THE origin of the construction of οὐ μή has never been satisfactorily explained. While there is a general agreement as to the meaning of the two forms of expression in which this double negative occurs, that (1) οὐ μὴ γένηται or οὐ μὴ γενήσεται is it will not happen, and (2) οὐ μὴ καταβήσει is do not come down, there is great diversity of opinion as to the manner in which these meanings are obtained from the Greek expressions, and still greater as to the origin of the constructions themselves. Most scholars have explained expressions of denial with οὐ μή and those of prohibition on entirely different theories, which involve different views of the functions of the negatives in the two forms. The explanation of the expressions of denial (like οὐ μὴ γένηται) which has gained most favour is that of an ellipsis after οὐ of a verb or other form denoting fear, on which μὴ γένηται depends; so that the full form would be οὐ δέος ἐστὶ μὴ γένηται, there is no fear that it will happen. Since a strong argument for this ellipsis is the existence of such examples as οὐ φόβος μή σε ἀγάγω, XEN. Mem. ii. 1, 25 , and οὐχὶ δέος μή δε φιλήσῃ, AR. Eccl. 650, which, by omitting φόβος and δέος, would become οὐ μή σε ἀγάγω and οὐχὶ μή σε φιλήσῃ, it can hardly be said that this is supposed to be one of the unconscious ellipses which are no longer felt in actual use. This explanation, however, does not help to account for the prohibitions in the second person, like οὐ μὴ καταβήσει, for there is no freak of language by which οὐ δέος ἐστὶ μὴ καταβῇς or even οὐ δέος ἐστὶ μὴ καταβήσει (if we can suppose such an expression) could be transformed into οὐ μὴ καταβήσει, in the sense do not come down. The prohibitions have, therefore, generally been explained, on Elmsley's theory, as interrogative; and οὐ μὴ καταβήσει; is supposed to mean will you not not come down? i.e. do not come down. All subjunctives that are found in these prohibitions, as in “οὐ μὴ σκώψῃς μηδὲ ποιήσῃς,AR. Nub. 296 , have generally been condemned since Brunck and Elmsley, and such subjunctives are seldom seen in recent editions of the dramatists.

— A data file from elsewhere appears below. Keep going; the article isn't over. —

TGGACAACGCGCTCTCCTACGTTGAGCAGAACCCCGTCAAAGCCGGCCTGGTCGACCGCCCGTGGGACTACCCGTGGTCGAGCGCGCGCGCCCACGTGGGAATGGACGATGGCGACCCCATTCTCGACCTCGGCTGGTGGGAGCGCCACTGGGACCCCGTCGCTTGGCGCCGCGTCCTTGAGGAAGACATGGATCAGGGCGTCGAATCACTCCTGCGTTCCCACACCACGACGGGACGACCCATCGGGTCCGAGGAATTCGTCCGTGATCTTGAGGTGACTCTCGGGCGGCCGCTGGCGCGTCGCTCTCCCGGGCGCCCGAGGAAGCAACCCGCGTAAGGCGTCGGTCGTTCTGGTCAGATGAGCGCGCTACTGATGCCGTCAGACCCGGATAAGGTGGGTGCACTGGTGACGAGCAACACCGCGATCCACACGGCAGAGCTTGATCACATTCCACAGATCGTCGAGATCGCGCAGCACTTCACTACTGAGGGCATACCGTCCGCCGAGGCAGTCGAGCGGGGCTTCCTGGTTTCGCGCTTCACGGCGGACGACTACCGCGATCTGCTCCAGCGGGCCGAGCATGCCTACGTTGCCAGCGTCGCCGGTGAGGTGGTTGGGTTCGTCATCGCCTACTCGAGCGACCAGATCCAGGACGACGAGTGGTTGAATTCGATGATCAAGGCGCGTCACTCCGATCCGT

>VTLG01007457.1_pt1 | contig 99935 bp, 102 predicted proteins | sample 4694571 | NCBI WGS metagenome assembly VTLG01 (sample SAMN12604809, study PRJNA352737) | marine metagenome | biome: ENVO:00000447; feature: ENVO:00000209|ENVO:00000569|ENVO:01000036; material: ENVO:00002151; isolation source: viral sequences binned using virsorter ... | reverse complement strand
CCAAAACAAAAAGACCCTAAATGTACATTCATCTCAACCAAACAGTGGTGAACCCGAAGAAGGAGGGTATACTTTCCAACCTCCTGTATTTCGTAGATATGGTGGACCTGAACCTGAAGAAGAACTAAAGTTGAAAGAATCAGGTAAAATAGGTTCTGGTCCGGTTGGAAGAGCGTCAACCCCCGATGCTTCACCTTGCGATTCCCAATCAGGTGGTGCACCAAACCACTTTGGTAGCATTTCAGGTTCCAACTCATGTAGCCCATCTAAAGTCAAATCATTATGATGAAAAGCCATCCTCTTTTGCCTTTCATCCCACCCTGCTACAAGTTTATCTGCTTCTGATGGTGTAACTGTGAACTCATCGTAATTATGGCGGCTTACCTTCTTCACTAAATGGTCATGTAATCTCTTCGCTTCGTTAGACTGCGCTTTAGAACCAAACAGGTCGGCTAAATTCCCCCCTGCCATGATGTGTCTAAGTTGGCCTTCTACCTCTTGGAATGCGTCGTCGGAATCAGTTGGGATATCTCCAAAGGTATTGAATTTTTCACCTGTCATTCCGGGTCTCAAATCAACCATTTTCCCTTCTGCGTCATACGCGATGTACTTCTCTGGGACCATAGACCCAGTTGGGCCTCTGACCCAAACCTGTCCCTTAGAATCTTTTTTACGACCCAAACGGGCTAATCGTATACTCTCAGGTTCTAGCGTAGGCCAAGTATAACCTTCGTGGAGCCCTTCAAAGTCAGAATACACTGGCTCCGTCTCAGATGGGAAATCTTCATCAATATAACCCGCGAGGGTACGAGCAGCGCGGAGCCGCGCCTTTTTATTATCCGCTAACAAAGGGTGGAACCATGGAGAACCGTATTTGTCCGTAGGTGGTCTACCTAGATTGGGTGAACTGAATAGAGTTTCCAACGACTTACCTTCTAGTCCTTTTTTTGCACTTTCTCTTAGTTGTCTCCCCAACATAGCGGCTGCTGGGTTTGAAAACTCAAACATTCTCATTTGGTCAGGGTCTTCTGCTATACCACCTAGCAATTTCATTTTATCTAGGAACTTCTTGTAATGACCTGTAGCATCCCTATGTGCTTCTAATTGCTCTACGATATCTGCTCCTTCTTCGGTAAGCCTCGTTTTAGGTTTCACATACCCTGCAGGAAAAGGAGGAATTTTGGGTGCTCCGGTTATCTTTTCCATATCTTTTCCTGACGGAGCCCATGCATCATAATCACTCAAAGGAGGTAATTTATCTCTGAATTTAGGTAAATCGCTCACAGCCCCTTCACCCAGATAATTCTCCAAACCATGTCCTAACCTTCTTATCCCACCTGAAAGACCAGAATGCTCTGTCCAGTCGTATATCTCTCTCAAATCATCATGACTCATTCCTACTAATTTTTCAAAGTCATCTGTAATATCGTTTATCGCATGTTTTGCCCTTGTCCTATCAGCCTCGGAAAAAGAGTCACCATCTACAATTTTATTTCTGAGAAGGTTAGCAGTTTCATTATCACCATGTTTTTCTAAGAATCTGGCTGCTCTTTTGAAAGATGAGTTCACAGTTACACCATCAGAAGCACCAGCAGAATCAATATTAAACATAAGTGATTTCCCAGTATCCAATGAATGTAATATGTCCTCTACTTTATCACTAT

But all attempts to explain these constructions of οὐ μή on different theories lead to fatal difficulties. We cannot make all the prohibitions interrogative, nor can we change all the prohibitory subjunctives to futures without violence to the text; nor are all cases of οὐ μή with the second person of the subjunctive or of the future prohibitory. The following examples show a complete transition from one of the uses of οὐ μή to the other, and yet no line of distinction, on which different theories of construction can reasonably be based, can be drawn between any two of them:—

Οὔτοι σ᾽ Ἀχαιῶν, οἶδα, μή τις ὑβρίσῃ,” “no one of the Achaeans, I am sure, will insult you.” SOPH. Aj. 560. Οὔ σοι μὴ μεθέψομαί ποτε, “I never will follow you.” Id. El. 1052.Κοὐχὶ μὴ παύσησθε,” “and you will not cease.” AR. Lys. 704. Ἀλλ᾽ οὔ ποτ᾽ ἐξ ἐμοῦ γε μὴ πάθῃς τόδε, “but you shall never suffer this from me.” SOPH. El. 1029. Οὐ μή ποτ᾽ ἐς τὴν Σκῦρον ἐκπλεύσῃς, “you shall never sail off to Scyros.” Id. Ph. 381.Οὐ μὴ σκώψῃς . . . ἀλλ᾽ εὐφήμει,” “do not jeer (i.e. you shall not jeer), but hold your tongue.” AR. Nub. 296 (this cannot be interrogative). Οὐ μὴ προσοίσεις χεῖρα μηδ ἅψει πέπλων, do not bring your hand near me, nor touch my garments. EUR. Hipp. 606 (generally made interrogative).

It should be made a first requisite of any theory that it shall explain all these cases on the same general principle.